This mornings solar rays in East Ardsley are making a concerted effort to lift my sagging spirits. As they blaze through an open French door onto my makeshift scribing desk, I can hear them attempting to cajole me into action with the words “Cheer up you miserable bleeder, worse things happen at sea!”
Actually, I’ve just realised that was my mum speaking to me not a mystical solar messenger. She didn’t use the suffix “… worse things happen at sea!” either. Her unorthodox words of encouragement were of a slightly brisker nature, which I’ll refrain from repeating.
We have an hour or so until todays venture to the Leeds General Infirmary (LGI) to visit her spouse and, according to a paternity test on Jeremy Kyle, my dad. Hopefully we will witness an improvement in pater’s wellbeing today. Seeing him yesterday looking so frail, frustrated and barely able to converse was deeply distressing for our brood.
The family expectations aren’t for him to be fit enough to play for Leeds Rhinos against Hull FC in Friday’s rugby semi-final of the ‘Super 8s’. However a sign of improved lucidity, strength and general demeanour from the clan chief would be a much needed fillip.
The helplessness of having a close family member with incurable cancer is an imposter I know all to well; my wife having been afflicted by this odious, indiscriminate disease almost seven years ago.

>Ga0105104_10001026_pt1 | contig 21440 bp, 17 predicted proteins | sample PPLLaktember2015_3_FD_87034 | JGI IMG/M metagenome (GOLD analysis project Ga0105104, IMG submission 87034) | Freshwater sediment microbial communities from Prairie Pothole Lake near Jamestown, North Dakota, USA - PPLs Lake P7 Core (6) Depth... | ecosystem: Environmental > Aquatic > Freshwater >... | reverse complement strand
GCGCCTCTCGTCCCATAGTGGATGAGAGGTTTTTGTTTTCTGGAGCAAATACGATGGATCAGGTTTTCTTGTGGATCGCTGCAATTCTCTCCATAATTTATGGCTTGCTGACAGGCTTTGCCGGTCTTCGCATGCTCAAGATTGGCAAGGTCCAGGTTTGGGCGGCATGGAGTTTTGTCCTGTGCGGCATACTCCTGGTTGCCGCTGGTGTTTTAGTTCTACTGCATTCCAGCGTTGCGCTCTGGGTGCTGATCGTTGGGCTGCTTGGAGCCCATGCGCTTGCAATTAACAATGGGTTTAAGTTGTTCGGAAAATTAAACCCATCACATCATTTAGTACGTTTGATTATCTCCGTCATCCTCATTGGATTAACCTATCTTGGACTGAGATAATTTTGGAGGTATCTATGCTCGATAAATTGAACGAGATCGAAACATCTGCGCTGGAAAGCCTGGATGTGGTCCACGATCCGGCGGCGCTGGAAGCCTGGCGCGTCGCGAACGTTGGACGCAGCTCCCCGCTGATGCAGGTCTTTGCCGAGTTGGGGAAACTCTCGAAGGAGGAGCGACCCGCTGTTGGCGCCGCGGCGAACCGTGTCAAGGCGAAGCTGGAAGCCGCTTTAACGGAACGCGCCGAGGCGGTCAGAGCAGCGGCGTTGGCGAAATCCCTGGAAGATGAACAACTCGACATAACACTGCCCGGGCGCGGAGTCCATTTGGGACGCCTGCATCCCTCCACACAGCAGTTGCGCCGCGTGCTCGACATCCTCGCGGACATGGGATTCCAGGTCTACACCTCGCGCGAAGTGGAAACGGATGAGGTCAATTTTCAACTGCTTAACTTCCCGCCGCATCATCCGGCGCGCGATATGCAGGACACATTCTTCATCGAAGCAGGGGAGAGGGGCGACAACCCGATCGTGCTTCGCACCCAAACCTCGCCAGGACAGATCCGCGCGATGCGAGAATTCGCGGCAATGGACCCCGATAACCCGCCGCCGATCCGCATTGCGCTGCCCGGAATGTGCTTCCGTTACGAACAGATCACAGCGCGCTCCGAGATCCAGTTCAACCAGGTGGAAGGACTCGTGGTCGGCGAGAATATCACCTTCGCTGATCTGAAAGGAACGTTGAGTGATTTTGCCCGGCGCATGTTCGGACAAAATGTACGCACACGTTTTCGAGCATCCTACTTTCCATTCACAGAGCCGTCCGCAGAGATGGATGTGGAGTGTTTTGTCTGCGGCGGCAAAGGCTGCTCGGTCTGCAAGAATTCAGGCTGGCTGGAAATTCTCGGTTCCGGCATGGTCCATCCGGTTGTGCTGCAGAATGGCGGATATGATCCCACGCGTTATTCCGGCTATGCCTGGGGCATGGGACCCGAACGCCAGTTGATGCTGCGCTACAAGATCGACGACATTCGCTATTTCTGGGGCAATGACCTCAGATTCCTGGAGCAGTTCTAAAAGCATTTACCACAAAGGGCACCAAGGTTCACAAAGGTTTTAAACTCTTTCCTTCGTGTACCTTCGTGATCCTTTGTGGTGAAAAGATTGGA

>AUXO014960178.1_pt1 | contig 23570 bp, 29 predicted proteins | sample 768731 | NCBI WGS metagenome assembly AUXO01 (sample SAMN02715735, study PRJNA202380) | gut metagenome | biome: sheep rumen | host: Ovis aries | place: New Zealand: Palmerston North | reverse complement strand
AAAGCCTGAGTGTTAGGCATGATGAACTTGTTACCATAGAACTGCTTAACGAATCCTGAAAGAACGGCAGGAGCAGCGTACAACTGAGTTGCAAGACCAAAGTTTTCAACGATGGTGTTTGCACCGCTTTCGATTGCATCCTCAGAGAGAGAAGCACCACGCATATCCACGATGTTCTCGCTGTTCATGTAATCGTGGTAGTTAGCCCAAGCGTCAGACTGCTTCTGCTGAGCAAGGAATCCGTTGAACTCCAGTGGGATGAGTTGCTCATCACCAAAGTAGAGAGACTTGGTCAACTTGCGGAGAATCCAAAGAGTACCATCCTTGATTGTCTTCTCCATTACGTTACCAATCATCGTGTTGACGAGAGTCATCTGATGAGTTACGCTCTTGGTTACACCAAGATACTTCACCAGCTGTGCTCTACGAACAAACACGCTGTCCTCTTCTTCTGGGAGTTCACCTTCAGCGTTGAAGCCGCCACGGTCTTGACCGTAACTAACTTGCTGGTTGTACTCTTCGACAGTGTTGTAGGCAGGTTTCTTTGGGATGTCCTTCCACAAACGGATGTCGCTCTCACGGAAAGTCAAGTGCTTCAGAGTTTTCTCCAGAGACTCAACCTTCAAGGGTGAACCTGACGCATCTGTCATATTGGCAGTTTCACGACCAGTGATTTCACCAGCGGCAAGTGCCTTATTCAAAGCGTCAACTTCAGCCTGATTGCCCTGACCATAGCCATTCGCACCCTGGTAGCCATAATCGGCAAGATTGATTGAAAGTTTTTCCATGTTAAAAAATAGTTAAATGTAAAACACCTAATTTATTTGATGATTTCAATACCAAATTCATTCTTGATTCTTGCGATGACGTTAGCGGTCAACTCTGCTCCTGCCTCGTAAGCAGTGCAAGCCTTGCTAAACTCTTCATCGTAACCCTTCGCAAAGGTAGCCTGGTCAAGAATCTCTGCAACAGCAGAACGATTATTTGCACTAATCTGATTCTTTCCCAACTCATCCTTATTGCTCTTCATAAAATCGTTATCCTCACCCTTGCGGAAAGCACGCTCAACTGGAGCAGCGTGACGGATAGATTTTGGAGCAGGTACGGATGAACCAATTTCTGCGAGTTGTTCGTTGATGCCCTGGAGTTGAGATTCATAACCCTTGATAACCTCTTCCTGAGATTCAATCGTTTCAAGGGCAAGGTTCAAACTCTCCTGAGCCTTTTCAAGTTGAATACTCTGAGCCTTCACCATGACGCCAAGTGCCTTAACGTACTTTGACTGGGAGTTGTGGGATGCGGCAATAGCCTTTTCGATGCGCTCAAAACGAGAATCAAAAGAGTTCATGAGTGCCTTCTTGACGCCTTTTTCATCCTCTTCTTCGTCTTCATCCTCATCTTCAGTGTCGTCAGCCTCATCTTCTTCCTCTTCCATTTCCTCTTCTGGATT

You do what you can, but for me it never feels enough. The one thing that could resolve the situation is frustratingly beyond my, or indeed anyone else’s capability. The unwanted visitor (as I’ve previously named this rancid illness) sits immovably, sneering from the armchair in the corner; taunting families spitefully until it’s time to unsecure the dangling sword of Damocles to add further misery.
As I’ve said before, serious illnesses for an octogenarian’s are to be expected and indeed, as much as we loath it, accepted. However, seeing this thoroughly decent Yorkshireman, who has provided so many fond memories, suffering is very hard to stomach.
Having one close family member being afflicted is tough, but when they appear in pairs, like unwelcome buses, my levels of bitterness, anger and frustration are sometimes off the scale.
Having two unwanted visitors sitting in separate armchairs in the family domain is something I wouldn’t wish on my most loathed foe…….. Well, apart from the guy in Matlock who stole my hamster! …….. For one thing, it means we’re short of armchairs, with a consequence of having to watch Judge Judy sitting on the living room floor.
In his 1960’s comedic novelty song Hello Muddah, Hello Faddah, the American singer Allan Sherman (playing a disgruntled schoolkid at a rain hit kids camp) was cheered up by the intervention of sunshine. Despite the sun’s best efforts to perk me up today, my spirits remain flat.
Unlike the Chicago born entertainer, the solar rays haven’t changed my demeanour one jot. I’m still with the alligators, bunk-mate with malaria and in the search party for Jeffery Hardy.
Right, I feel better that I’ve got that pity party off my chest. I’m off to see how Leonard Skinner is recovering from Ptomaine poisoning.